Snow hits Scotland after Storm Gertrude battering


Parts of Scotland have been hit by snow as the country feels the effects of Storm Gertrude which brought gusts of more than 140mph. 

Police have warned of hazardous driving conditions for some areas, with routes affected by the overnight snow fall.

The weather is set to remain unsettled throughout Saturday, after Storm Gertrude battered the country on Friday.

Met Office amber "be prepared" warnings were put in place for most of Scotland for wind and snow for the early part of the day, with yellow "be aware" warnings remaining for most of Saturday.

"Frequent wintry showers, heavy at times, are expected across northern UK during Saturday," the Met Office said.

"The heaviest snow showers are most likely north-west of the Central Belt of Scotland. Here, away from the immediate coast, around 5-10 cm of snow could accumulate. Elsewhere, snow accumulations will be more localised, with around 2-5 cm possible, primarily above 100 metres.

"Widespread gales are also expected with some gusts of 70mph across northern and western Scotland at times. Here, drifting of snow is likely in strong to gale force winds with local blizzard conditions, particularly on high ground."

The public were also urged to be aware of difficult driving conditions and disruption to travel.

Police Scotland said routes in Tayside have been affected by snow, with a number of collisions reported during the morning, particularly on the A90.

In Northern Ireland, Orkney and Shetland, and the north of England, the snow and wind warnings are also at the lesser yellow "be aware" stage.

The north of England, the Midlands and Wales have also been warned to expect ice on untreated roads and pavements, while the south of England can expect further spells of heavy rain.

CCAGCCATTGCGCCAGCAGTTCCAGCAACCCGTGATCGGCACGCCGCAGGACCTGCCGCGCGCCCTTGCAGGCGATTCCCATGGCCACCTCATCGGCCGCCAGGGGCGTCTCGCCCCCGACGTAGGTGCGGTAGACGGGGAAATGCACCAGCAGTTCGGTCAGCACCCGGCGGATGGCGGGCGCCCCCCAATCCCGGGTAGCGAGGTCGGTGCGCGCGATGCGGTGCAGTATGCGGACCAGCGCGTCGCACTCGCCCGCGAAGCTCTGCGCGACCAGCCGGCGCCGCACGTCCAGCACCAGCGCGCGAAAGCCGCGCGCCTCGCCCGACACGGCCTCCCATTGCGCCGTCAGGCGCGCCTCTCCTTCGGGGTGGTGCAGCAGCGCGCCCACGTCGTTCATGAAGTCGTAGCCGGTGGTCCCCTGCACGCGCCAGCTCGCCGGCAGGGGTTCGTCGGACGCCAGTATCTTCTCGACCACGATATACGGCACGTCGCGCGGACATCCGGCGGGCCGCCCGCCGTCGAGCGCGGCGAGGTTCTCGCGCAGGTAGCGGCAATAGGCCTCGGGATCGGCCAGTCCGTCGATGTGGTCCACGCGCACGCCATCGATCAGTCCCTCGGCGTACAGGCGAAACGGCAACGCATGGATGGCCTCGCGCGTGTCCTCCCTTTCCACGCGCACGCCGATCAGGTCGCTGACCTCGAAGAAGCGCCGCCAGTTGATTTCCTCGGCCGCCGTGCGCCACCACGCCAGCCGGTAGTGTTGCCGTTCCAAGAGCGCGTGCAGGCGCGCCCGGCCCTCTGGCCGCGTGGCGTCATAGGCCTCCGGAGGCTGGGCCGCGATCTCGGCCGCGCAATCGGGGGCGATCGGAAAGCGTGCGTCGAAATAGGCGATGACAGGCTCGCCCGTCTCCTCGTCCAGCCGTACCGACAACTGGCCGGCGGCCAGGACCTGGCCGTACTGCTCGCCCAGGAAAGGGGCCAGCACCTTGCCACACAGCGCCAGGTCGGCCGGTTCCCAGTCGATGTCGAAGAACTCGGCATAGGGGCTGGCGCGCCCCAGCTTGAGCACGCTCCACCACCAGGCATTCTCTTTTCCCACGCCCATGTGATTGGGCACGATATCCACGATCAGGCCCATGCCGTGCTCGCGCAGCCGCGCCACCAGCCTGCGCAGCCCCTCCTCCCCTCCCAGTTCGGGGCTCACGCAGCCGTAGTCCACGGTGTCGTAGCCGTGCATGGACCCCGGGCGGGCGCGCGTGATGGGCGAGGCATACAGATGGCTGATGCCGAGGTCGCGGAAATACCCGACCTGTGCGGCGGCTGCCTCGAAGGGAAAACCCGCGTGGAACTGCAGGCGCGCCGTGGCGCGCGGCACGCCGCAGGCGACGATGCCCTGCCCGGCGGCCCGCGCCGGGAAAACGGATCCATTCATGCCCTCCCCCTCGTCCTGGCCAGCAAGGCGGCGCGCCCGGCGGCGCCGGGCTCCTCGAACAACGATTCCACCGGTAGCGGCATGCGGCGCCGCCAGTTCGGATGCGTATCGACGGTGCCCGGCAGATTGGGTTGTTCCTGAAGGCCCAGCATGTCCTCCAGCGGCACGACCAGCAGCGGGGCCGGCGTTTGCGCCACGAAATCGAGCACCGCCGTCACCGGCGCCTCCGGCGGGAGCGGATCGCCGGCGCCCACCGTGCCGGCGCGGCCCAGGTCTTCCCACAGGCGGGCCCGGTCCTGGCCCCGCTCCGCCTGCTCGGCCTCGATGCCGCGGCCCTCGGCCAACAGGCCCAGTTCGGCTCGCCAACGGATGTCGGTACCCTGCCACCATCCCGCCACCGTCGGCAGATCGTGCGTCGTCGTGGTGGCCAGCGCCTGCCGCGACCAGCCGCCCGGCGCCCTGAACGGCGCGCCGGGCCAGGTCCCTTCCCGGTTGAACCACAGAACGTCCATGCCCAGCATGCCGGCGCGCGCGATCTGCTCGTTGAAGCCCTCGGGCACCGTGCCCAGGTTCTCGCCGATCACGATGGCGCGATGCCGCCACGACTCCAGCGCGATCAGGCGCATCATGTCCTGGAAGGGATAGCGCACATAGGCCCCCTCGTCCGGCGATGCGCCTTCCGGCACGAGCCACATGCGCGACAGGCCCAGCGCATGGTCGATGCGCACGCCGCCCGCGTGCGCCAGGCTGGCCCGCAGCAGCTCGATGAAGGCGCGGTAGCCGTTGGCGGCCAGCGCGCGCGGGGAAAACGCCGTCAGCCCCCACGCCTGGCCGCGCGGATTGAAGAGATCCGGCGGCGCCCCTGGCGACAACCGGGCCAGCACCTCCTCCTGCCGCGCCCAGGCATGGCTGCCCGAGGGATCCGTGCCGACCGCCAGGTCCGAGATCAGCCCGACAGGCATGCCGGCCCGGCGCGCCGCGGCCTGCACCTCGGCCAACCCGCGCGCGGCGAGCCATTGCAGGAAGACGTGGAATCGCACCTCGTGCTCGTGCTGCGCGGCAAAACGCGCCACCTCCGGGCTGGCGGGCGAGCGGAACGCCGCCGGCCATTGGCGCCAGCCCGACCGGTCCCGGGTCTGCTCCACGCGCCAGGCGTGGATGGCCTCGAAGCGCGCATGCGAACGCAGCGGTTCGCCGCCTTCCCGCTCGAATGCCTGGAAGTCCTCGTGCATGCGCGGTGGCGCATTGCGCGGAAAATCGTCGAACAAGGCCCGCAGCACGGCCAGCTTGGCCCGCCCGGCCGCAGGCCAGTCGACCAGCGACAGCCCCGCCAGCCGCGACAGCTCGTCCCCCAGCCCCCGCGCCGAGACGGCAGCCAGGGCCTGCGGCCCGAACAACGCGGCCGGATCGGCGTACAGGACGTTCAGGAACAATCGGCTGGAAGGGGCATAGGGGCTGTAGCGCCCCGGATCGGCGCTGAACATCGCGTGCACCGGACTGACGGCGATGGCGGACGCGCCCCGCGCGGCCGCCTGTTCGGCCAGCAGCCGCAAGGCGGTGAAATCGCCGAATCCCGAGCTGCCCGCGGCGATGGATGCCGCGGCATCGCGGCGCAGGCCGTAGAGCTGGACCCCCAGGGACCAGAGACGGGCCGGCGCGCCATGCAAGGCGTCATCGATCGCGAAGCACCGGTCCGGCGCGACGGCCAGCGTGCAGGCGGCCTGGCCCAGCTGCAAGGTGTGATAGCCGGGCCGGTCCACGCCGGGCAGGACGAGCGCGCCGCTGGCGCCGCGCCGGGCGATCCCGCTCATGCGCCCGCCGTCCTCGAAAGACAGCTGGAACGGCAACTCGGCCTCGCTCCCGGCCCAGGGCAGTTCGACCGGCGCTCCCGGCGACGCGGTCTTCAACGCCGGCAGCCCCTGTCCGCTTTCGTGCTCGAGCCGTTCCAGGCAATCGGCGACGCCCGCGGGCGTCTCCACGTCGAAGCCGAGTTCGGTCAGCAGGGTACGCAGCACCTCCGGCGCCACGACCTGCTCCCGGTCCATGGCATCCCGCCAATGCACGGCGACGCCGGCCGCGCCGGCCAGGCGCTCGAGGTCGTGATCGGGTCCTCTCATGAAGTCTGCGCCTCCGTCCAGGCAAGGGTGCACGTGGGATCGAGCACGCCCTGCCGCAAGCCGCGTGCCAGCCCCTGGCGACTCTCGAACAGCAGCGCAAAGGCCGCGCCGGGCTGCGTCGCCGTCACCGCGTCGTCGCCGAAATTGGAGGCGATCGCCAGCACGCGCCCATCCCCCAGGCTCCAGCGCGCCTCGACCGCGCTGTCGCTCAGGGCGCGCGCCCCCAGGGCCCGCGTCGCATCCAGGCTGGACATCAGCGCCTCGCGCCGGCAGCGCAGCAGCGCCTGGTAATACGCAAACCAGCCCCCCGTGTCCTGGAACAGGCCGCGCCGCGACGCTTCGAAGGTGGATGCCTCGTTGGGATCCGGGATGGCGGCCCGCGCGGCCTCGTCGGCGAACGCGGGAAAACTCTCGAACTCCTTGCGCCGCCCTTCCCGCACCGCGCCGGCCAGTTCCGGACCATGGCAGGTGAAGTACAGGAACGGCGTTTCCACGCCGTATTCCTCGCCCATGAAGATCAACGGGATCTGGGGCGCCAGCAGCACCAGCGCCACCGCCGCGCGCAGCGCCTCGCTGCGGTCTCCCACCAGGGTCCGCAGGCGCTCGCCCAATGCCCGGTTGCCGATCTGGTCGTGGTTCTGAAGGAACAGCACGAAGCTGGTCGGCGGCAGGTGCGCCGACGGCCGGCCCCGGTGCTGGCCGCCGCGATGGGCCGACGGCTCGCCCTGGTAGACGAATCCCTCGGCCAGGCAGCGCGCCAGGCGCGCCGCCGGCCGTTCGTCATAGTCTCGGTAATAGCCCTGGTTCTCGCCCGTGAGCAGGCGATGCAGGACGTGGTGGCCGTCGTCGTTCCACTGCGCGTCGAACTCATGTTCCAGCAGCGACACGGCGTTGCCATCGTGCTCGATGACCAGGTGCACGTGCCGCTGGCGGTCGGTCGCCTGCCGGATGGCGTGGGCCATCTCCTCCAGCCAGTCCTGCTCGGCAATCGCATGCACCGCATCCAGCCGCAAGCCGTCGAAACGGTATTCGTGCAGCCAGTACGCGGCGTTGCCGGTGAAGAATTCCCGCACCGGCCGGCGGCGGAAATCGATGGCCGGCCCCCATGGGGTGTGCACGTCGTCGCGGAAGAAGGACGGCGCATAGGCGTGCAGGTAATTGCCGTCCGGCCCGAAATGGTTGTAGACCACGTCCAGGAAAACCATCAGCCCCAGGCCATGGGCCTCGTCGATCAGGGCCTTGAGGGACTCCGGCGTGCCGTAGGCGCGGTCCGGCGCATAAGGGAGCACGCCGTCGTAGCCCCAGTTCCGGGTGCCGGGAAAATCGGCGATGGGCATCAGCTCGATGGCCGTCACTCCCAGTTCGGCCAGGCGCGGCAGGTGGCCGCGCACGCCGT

The continuing misery comes a day after winds of more than 100mph from Storm Gertrude disrupted transport, brought down power lines and damaged buildings.

A rare red Met Office alert was in place for Orkney and Shetland during some of Friday amid wild conditions in the Northern Isles.

Gusts of 105mph were recorded in Shetland on Friday afternoon, while parts of the mainland saw speeds of 60-80mph.

Winds reached 144mph in the Cairngorm mountains, and nacreous clouds, usually seen in polar regions, were also spotted in the north east of Scotland.

Thousands of homes were left without power in Scotland and Northern Ireland after airborne debris and lightning brought down overhead lines and poles.

Scottish Hydro Electric Power Distribution restored supplies to 14,000 customers over the course of Friday, but said its engineers had been hampered by flooding and the high winds.

Friday's storm saw a man in Edinburgh treated in hospital after he was struck by flying debris, flats evacuated in Clydebank when scaffolding was blown through a roof, and a lorry blown on to a car on the A96 in Aberdeenshire.

In Northern Ireland, the storm blew a pet rabbit up on to a roof in Omagh, Co Tyrone.

All schools in the Northern and Western Isles were closed and train and ferry services were vastly reduced.

The Scottish Environment Protection Agency (Sepa) has dozens of flood warnings in place across the country, while south of the border the Environment Agency is urging communities in southern England and parts of the North to stay alert to the risk of renewed flooding over the weekend.